Intermediate transfer technology from Xerox

US 2015/0022605 A1
System and method for transfixing an aqueous ink in an image transfer system
EP 2 826 633 A1
System and method for transfixing an aqueous ink in an image transfer system
Xerox Corporation

Interest in intermediate transfer systems is high at present, no doubt as a result of the Landa Digital demonstrations at Drupa 2012. Xerox has for many years sold printers using intermediate transfer methods with phase change inks. But the goal here is to find a way of doing the same with liquid inks. It is also desirable to not involve heat for the transfer process if possible, as excessive temperature of the transfer substrate will shorten its life.

The intermediate transfer substrate needs to have properties that will allow the release of the ink film and its transfer to the substrate, yet the ink must wet it sufficiently on landing. Insufficient wetting results in ‘drawback’; at impact the drop is flattened, but then surface tension pulls the ink back into a drop.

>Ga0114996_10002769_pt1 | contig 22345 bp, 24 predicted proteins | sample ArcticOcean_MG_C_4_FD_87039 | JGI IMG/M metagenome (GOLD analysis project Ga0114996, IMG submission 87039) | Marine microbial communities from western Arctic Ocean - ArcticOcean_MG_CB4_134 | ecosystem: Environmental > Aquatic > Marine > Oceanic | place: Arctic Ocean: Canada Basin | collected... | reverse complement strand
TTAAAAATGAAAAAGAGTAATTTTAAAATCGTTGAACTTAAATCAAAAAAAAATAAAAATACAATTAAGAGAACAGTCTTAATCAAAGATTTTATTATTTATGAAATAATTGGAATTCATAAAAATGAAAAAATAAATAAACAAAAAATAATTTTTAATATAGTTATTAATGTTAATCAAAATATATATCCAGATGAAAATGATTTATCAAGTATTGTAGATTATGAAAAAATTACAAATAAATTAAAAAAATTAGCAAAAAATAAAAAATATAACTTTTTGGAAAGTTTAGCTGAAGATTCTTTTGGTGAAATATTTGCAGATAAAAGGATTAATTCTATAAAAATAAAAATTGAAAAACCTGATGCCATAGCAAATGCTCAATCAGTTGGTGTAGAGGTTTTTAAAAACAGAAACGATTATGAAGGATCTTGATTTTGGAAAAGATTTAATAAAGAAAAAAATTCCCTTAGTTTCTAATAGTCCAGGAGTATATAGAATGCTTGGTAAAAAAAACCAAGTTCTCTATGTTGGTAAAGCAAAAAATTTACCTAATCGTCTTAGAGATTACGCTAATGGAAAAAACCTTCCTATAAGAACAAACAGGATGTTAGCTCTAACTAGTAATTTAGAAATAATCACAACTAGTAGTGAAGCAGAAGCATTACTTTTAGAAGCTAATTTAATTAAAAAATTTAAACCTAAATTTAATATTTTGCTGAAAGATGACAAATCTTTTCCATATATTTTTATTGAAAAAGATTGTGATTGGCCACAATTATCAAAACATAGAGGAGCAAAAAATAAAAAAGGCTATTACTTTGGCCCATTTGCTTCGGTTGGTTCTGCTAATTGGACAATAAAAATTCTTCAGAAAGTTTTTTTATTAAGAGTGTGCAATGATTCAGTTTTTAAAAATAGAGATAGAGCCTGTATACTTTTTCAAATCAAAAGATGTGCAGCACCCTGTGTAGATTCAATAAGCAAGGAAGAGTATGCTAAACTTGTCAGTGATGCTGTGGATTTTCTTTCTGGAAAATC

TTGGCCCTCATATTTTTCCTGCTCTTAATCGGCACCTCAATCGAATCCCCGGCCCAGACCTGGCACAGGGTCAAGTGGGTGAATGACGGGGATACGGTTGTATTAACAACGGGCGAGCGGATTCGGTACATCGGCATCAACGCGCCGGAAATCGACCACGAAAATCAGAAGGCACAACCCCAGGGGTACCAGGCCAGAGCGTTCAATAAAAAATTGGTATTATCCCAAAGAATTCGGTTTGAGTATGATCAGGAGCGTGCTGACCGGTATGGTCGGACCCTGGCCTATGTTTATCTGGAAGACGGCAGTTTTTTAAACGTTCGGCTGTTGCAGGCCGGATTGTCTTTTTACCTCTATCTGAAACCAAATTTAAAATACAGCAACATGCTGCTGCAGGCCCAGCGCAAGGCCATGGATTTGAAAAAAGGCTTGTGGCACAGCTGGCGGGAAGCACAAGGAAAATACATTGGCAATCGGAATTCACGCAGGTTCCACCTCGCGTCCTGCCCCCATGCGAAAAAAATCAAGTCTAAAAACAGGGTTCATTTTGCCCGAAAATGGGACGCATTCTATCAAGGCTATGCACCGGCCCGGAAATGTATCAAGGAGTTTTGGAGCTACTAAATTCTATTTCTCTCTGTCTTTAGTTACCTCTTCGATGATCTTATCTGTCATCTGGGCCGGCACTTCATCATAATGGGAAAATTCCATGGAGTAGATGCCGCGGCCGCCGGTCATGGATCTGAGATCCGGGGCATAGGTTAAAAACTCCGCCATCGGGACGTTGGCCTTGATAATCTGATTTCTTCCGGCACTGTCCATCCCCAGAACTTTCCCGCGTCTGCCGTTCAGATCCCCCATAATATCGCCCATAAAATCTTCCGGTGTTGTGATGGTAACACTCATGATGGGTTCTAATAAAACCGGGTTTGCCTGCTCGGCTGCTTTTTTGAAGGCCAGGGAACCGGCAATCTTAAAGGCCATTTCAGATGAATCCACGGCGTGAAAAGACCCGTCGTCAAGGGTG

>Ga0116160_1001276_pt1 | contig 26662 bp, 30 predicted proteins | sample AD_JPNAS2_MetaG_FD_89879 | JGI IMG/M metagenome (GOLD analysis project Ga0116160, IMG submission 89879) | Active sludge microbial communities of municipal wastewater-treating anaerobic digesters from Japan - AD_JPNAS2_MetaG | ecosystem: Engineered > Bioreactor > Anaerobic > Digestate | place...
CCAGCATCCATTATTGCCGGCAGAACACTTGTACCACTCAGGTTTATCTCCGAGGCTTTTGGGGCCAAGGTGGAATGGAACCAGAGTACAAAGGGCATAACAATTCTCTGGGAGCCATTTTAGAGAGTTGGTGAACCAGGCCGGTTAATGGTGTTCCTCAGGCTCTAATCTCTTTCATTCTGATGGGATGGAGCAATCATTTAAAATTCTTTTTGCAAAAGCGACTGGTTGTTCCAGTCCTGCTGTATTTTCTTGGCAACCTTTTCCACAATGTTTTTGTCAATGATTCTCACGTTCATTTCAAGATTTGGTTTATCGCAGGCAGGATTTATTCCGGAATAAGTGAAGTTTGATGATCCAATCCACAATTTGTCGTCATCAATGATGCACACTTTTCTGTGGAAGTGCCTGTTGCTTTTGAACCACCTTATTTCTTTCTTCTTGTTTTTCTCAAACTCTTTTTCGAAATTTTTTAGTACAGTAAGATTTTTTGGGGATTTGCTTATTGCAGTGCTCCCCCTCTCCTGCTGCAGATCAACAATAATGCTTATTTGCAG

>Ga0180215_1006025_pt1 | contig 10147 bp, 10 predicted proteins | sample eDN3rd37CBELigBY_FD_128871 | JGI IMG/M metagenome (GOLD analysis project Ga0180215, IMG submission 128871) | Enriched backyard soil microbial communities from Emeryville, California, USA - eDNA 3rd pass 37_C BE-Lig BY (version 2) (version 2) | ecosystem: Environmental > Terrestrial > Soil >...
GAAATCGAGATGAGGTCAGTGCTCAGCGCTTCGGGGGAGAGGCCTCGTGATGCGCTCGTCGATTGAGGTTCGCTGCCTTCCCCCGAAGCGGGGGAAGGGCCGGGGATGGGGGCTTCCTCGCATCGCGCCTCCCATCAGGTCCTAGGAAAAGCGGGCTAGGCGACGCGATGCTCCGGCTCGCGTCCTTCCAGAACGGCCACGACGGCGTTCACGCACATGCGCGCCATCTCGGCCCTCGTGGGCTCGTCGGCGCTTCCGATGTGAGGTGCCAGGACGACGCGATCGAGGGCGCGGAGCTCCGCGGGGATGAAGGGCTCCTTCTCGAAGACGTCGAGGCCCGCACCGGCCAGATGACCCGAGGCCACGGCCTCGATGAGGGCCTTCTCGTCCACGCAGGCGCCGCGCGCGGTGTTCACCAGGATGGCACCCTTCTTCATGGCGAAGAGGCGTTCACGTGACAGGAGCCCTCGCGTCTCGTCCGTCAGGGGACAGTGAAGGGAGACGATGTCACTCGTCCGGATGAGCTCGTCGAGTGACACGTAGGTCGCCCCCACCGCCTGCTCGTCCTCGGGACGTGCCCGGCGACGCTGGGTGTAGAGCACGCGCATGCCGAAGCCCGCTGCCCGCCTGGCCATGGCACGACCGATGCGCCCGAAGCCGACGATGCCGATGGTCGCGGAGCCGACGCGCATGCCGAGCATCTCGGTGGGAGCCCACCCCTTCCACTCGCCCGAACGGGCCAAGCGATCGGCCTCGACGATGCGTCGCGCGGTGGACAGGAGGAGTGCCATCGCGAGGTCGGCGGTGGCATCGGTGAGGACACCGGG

The proposed solution is to coat the intermediate transfer substrate with a powder layer including an aggregation treatment agent capable of precipitating colorants, latex or resin in the ink drops.

Jan-15The particles are very small, 1-10 microns in diameter, and need to be coated uniformly and at uniform density on the substrate. Coverage of 5-40% is sufficient providing the particle distribution is uniform, so that many particles will be impacted by an individual drop.

Not surprisingly, considering Xerox’ background, methods of coating the powder include electrostatically biased rollers, brushes, and cloud development used in electrophotography. The particles contained metal salts, such as iron sulphate and copper sulphate. These are combined with other materials to form the powder.

As the drops impact the powder the colorant or pigment begins to precipitate out of the ink due to the aggregation agent in the particles. As the process continues a coating of pigment and resin is formed on the substrate surface. This causes further diffusion of the aggregation agent into the drop, and also prevents the drawback of the ink. Examples shown and discussed in the patent use 14 pl drops printed on to a silicon plate as the substrate.